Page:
Dogs and health: A lower risk for heart disease-related death?

Robert H. Shmerling, MD

Faculty Editor, Harvard Health Publishing

Are you a “dog person”? You know, one of those people who talks about their dogs all the time, shares photo after photo online (or, worse, in person), and considers their dog as a semi-human member of the family? (In the interest of full disclosure, I am a dog person.)

If you are, here’s a medical news story that may confirm what you’ve suspected all along. And if you aren’t a dog person, this may confirm your suspicion that researchers can prove just about anything they want. According to a recent study, your risk of having a cardiovascular event such as stroke or heart attack, and your risk of death, are lower if you have a dog. Some of the proposed explanations for this might surprise you.

Research finds a new connection between dogs and health

This new study reviewed the health and death records of more than 3 million people in Sweden ages 40 to 80 over more than a decade, and found that:

  • Compared with people in multi-person households without dogs, people living in multi-person households with dogs had a risk of death that was 11% lower, and risk of death due to a cardiovascular cause that was 15% lower.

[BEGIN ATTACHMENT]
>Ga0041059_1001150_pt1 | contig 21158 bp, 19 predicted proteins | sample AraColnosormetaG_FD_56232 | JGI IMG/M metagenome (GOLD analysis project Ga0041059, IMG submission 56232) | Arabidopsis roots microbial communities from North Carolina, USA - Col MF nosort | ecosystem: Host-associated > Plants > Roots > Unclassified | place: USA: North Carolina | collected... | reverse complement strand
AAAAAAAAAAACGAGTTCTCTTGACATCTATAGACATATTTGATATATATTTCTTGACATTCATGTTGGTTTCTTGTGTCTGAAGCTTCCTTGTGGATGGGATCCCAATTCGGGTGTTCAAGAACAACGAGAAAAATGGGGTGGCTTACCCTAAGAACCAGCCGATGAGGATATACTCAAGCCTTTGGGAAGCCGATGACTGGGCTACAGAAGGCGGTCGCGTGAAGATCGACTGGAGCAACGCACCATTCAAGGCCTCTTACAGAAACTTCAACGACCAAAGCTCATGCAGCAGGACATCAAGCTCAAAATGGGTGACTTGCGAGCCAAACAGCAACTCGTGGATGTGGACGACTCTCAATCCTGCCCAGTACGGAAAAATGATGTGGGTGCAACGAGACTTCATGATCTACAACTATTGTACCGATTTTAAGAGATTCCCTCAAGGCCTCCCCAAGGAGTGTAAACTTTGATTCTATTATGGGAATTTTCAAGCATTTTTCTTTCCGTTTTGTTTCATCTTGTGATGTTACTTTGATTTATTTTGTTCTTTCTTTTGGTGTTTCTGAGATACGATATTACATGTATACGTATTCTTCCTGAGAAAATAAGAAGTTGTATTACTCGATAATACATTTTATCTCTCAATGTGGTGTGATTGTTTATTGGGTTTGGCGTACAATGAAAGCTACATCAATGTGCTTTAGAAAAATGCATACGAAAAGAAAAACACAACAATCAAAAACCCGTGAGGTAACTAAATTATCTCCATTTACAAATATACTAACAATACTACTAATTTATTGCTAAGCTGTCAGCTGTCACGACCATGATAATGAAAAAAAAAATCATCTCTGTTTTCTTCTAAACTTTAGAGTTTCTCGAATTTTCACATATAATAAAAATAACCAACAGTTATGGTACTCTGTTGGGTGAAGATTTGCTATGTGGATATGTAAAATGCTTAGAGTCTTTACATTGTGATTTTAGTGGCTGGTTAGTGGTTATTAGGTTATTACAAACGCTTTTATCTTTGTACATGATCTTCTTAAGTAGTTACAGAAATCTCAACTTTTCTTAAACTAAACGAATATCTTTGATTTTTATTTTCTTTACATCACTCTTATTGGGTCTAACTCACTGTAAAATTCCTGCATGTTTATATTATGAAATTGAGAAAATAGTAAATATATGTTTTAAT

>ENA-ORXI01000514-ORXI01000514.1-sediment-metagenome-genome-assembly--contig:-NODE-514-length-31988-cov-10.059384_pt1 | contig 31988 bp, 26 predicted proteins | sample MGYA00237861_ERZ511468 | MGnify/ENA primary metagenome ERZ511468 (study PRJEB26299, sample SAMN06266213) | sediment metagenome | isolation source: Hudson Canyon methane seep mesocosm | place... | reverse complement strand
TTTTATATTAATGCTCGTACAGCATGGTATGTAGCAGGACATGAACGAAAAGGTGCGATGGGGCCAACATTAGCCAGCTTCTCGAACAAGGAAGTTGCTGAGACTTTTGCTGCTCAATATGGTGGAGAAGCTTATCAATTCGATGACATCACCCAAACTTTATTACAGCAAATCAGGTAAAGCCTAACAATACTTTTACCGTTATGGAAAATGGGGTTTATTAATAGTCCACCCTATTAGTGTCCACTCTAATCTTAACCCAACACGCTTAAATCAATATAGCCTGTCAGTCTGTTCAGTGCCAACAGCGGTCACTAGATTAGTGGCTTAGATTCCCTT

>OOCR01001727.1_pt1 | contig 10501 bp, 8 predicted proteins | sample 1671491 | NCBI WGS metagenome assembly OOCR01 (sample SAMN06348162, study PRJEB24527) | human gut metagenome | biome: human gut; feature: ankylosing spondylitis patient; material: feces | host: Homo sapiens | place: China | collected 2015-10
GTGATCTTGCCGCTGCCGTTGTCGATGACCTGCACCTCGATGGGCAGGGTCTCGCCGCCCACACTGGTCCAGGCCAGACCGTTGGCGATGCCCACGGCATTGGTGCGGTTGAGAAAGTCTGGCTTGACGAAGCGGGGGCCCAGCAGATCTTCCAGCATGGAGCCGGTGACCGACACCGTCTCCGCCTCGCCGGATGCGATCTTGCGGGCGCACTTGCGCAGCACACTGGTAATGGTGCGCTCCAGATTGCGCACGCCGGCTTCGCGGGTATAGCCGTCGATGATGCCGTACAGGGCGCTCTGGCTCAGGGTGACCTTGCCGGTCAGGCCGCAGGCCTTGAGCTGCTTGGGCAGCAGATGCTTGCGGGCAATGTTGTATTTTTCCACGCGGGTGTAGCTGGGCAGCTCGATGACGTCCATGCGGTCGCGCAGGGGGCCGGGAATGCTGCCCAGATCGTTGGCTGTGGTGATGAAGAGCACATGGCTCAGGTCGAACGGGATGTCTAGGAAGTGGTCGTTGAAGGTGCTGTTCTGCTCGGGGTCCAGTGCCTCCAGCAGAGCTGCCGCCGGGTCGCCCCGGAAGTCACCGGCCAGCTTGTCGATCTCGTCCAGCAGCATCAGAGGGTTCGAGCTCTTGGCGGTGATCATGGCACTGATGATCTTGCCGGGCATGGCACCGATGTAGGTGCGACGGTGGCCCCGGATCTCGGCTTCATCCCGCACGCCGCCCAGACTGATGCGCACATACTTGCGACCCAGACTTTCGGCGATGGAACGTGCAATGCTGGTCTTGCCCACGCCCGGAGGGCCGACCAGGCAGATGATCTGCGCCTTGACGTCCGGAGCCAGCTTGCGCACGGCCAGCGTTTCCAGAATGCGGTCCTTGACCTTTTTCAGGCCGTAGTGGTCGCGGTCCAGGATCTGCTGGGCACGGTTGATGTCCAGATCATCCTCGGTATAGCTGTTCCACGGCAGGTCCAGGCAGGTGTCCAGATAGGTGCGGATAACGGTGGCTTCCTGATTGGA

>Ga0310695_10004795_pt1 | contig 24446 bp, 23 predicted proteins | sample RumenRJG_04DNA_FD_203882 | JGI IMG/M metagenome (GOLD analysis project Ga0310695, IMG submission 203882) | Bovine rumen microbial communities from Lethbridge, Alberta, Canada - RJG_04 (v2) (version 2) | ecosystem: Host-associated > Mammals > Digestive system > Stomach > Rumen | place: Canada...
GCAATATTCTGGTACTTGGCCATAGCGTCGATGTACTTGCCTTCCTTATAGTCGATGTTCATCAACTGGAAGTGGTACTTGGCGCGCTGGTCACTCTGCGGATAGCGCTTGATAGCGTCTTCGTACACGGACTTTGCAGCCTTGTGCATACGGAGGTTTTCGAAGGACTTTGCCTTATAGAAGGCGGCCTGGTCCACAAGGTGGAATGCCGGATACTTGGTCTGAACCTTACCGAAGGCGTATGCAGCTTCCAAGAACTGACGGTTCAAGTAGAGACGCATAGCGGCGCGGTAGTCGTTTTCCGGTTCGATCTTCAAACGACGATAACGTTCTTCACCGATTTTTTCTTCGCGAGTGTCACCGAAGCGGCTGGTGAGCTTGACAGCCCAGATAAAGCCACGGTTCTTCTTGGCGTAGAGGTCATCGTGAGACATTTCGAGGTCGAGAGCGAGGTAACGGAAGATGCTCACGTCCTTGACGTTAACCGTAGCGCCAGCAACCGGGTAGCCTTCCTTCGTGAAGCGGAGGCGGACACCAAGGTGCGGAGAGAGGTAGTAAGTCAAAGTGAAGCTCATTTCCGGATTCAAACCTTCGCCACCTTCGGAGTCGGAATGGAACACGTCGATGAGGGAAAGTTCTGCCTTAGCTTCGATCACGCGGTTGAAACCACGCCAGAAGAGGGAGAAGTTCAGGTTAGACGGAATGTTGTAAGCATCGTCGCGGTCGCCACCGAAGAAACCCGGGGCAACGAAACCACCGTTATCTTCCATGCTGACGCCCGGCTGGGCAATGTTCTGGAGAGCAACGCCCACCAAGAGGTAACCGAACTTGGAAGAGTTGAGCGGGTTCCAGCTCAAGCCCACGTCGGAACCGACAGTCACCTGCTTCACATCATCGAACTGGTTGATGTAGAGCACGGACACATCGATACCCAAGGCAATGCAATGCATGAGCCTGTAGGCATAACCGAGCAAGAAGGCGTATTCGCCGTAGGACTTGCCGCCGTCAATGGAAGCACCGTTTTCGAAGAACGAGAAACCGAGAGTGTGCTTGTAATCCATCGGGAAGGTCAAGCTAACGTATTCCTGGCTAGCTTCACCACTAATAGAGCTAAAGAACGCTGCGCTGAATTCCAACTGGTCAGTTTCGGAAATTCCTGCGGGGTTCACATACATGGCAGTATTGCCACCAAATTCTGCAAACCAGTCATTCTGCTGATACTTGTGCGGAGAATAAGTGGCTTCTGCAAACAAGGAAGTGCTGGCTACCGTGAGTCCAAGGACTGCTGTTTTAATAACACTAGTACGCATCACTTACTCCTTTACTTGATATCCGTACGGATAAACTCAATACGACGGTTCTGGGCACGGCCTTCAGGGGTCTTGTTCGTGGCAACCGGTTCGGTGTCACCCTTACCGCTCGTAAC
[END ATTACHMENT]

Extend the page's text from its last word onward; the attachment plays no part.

• These findings were even more dramatic for those living alone. Risk of death was 33% lower among dog owners, cardiovascular deaths were lower by 36%, and the risk of heart attack was 11% lower.
  • The benefit was greater for owners of certain breeds of dogs, such as retrievers and terriers.

Why might dog ownership come with health benefits?

The most obvious explanation for why dogs might provide their owners with certain health advantages is that dog owners tend to be more active. For many people, taking their dogs out of the house or apartment several times a day to “do their business” and walking their dogs is far more physical activity than their dogless neighbors. And this could explain why more active dog breeds (such as retrievers) are associated with the greatest benefit, and why single people (who must shoulder all of the “burden” of walking the dog) benefit the most.

But there are other potential explanations that researchers have considered, including:

  • Improved immune function. Believe it or not, having a dog that brings dirt and germs into the home could improve how the immune system functions and reduce harmful inflammation in the body.